continually something that might be struck out either as superfluous or not necessary. His deficiency of vigour is shown in a somewhat loaded ex- pansion, as his want of originality is visible in his imitative and artificial manner • not an imitation of any particular writer, but of the scholastic mode of rounding and balancing periods. His facility and elegance were more his own ; so was his sustained equality. He might not sear, but he never crept.

• His historical manner, so far as it was like anybody, resembled Hume;

but he pushed the balancing scepticism, the frequent reflections, and the occasional disquisition of that historian' to an undue extent. The intro-

duction of characters was a practice that Hume had in common with many other writers; but the mode of Mackintosh was closest to Hume. The sketch of Sunderland would furnish an example of needless or loaded members of sentences, but it is inferior in readable interest to that of the Marquis Halifax; not Montague, the poetaster, and the "Bufo" of Pope, but George Saville.

"Sir George Saville, created Marquis of Halifax by Charles H., claims the at

tention of the historian rather by his brilliant genius, by the singularity of his character, and by the great part which be acted in the events which preceded mid

followed, than by his political importance during the short period in which be held office under James. In his youth he appears to have combined the opinions of a republican with the most refined talents of a polished courtier. The frag-

ments of his writing which remain show such poignant and easy wit, such lively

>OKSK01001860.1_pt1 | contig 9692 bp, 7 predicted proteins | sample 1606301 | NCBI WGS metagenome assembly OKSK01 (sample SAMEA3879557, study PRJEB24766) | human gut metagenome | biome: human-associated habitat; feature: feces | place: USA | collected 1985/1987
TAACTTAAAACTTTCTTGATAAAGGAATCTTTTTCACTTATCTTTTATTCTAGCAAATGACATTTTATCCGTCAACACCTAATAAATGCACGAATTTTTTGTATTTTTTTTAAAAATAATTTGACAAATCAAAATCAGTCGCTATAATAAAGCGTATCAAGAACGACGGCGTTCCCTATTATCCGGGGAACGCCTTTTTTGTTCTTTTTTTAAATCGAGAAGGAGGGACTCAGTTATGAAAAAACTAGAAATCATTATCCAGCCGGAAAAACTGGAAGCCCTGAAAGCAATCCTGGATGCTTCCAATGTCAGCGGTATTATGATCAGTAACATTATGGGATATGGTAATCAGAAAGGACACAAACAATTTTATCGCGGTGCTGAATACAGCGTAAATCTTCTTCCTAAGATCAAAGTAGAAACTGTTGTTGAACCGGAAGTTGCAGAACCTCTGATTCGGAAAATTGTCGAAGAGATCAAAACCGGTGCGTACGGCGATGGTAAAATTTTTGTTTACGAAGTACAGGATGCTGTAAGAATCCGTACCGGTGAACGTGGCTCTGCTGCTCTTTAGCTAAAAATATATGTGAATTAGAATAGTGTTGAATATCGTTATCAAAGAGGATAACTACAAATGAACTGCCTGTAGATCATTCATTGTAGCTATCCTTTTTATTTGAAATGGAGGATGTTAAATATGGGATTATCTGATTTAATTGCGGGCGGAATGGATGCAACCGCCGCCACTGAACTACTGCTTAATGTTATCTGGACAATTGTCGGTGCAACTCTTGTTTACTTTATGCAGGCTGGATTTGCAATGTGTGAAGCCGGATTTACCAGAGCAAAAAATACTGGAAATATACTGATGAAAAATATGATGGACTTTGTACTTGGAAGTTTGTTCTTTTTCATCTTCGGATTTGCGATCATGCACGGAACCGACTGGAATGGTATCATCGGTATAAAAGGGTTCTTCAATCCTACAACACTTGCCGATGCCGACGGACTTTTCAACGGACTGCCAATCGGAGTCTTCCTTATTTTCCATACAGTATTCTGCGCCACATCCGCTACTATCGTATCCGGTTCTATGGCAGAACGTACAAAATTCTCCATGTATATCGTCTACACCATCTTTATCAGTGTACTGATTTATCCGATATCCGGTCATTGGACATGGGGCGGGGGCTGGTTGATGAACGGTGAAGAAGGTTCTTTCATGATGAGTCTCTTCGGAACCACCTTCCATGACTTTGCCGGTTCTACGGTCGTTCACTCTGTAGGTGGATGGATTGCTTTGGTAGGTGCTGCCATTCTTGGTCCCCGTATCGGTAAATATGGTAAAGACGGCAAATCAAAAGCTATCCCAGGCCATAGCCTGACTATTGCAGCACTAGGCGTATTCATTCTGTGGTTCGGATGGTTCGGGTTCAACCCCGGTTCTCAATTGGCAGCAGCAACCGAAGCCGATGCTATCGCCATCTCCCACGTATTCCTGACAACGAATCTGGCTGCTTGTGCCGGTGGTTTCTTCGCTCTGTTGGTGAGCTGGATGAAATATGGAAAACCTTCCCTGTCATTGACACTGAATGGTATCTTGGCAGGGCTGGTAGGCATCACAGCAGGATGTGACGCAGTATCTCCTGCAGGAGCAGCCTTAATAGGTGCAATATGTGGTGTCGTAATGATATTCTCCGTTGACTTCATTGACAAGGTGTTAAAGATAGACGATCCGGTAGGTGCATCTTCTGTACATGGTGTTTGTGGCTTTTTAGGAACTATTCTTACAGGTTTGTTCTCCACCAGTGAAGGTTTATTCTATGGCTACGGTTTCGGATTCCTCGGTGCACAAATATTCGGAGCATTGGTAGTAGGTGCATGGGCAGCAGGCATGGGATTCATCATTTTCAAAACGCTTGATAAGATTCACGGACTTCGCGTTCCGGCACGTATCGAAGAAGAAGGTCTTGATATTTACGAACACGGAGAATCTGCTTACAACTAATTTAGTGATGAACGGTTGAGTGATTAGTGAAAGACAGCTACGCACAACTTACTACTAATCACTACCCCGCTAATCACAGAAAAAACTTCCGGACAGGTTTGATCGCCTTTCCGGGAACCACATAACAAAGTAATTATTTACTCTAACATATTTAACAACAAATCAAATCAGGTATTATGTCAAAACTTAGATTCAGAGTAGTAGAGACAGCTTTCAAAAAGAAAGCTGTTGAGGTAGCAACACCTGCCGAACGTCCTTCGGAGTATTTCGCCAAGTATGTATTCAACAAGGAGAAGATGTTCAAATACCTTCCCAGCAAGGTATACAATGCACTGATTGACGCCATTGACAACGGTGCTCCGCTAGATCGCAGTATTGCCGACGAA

sense, so much insight into character' and so delicate an observation of manners, as could hardly have been surpassed by any of his contemporaries at Versailles.

His political speculations being soon found incapable of being reduced to practice, melted away in the sunshine of royal favour: the disappointment of visionary hopes led him to despair of great improvements, to despise the moderate services which an individual may render to the community, and to turn with disgust from public principles to the indulgence of his own vanity and ambition. The dread of his powers of ridicule contributed to force him into office, and the attractions of his lively and somewhat libertine conversation were among the means by which he maintained his ground with Charles IL; of whom it was said by Dryden, that whatever his favourites of state might be, yet those of his affection were men of wit.' Though we have no remains of his speeches, we cannot doubt the eloquence of him who on the Exclusion Bill fought the battle of the Court against so great an orator as Shaftesbury. Of these various means of advancement be availed himself for a time, with little scruple and with some success. But he never obtained an importance which bore any proportion to his great abilities; a